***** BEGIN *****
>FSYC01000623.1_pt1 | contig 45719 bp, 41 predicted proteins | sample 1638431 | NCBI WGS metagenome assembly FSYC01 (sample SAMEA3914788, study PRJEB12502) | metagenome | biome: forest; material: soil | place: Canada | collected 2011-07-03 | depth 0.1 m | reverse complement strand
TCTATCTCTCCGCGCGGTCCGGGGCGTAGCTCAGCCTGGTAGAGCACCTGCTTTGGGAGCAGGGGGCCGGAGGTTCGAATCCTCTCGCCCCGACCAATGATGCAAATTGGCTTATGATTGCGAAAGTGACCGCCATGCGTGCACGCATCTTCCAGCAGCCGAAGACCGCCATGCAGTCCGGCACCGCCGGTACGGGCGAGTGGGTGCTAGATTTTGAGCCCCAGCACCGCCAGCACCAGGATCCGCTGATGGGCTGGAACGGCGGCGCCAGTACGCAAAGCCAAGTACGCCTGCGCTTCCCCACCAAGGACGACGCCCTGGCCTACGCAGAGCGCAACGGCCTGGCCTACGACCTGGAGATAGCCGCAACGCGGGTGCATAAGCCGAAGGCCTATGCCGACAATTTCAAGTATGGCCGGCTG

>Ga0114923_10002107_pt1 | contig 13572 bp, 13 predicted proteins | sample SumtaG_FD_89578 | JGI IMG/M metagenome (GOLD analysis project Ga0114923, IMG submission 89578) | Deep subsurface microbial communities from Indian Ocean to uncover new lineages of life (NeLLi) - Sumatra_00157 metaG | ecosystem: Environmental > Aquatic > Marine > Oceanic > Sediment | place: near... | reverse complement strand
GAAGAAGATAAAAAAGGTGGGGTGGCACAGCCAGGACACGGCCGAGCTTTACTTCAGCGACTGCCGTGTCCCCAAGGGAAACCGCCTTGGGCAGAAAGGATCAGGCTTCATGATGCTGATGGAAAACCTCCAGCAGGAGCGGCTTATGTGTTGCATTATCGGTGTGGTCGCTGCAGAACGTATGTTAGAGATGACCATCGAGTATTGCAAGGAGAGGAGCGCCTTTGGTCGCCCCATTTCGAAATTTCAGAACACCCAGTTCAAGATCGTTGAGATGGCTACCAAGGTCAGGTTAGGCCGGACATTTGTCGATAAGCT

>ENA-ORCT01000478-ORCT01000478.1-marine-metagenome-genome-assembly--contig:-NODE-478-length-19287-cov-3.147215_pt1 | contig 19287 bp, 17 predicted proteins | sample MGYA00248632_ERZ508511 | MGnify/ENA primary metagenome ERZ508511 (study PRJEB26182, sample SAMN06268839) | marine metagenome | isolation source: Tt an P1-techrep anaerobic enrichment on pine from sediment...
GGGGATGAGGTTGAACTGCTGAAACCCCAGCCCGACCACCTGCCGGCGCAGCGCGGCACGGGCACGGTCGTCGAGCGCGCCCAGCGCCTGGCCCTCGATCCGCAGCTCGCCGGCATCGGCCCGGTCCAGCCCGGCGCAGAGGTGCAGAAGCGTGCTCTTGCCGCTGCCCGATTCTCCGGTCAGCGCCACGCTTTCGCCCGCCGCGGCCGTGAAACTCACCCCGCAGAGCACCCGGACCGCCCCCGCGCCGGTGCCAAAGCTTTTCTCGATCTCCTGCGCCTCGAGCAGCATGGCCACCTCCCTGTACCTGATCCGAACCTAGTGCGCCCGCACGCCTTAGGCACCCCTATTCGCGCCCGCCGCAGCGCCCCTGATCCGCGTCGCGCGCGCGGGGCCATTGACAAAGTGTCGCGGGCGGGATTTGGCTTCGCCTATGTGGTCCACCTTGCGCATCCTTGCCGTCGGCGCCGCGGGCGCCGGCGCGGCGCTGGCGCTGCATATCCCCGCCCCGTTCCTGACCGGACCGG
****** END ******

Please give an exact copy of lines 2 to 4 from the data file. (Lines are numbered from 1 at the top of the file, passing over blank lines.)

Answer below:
TCTATCTCTCCGCGCGGTCCGGGGCGTAGCTCAGCCTGGTAGAGCACCTGCTTTGGGAGCAGGGGGCCGGAGGTTCGAATCCTCTCGCCCCGACCAATGATGCAAATTGGCTTATGATTGCGAAAGTGACCGCCATGCGTGCACGCATCTTCCAGCAGCCGAAGACCGCCATGCAGTCCGGCACCGCCGGTACGGGCGAGTGGGTGCTAGATTTTGAGCCCCAGCACCGCCAGCACCAGGATCCGCTGATGGGCTGGAACGGCGGCGCCAGTACGCAAAGCCAAGTACGCCTGCGCTTCCCCACCAAGGACGACGCCCTGGCCTACGCAGAGCGCAACGGCCTGGCCTACGACCTGGAGATAGCCGCAACGCGGGTGCATAAGCCGAAGGCCTATGCCGACAATTTCAAGTATGGCCGGCTG

>Ga0114923_10002107_pt1 | contig 13572 bp, 13 predicted proteins | sample SumtaG_FD_89578 | JGI IMG/M metagenome (GOLD analysis project Ga0114923, IMG submission 89578) | Deep subsurface microbial communities from Indian Ocean to uncover new lineages of life (NeLLi) - Sumatra_00157 metaG | ecosystem: Environmental > Aquatic > Marine > Oceanic > Sediment | place: near... | reverse complement strand
GAAGAAGATAAAAAAGGTGGGGTGGCACAGCCAGGACACGGCCGAGCTTTACTTCAGCGACTGCCGTGTCCCCAAGGGAAACCGCCTTGGGCAGAAAGGATCAGGCTTCATGATGCTGATGGAAAACCTCCAGCAGGAGCGGCTTATGTGTTGCATTATCGGTGTGGTCGCTGCAGAACGTATGTTAGAGATGACCATCGAGTATTGCAAGGAGAGGAGCGCCTTTGGTCGCCCCATTTCGAAATTTCAGAACACCCAGTTCAAGATCGTTGAGATGGCTACCAAGGTCAGGTTAGGCCGGACATTTGTCGATAAGCT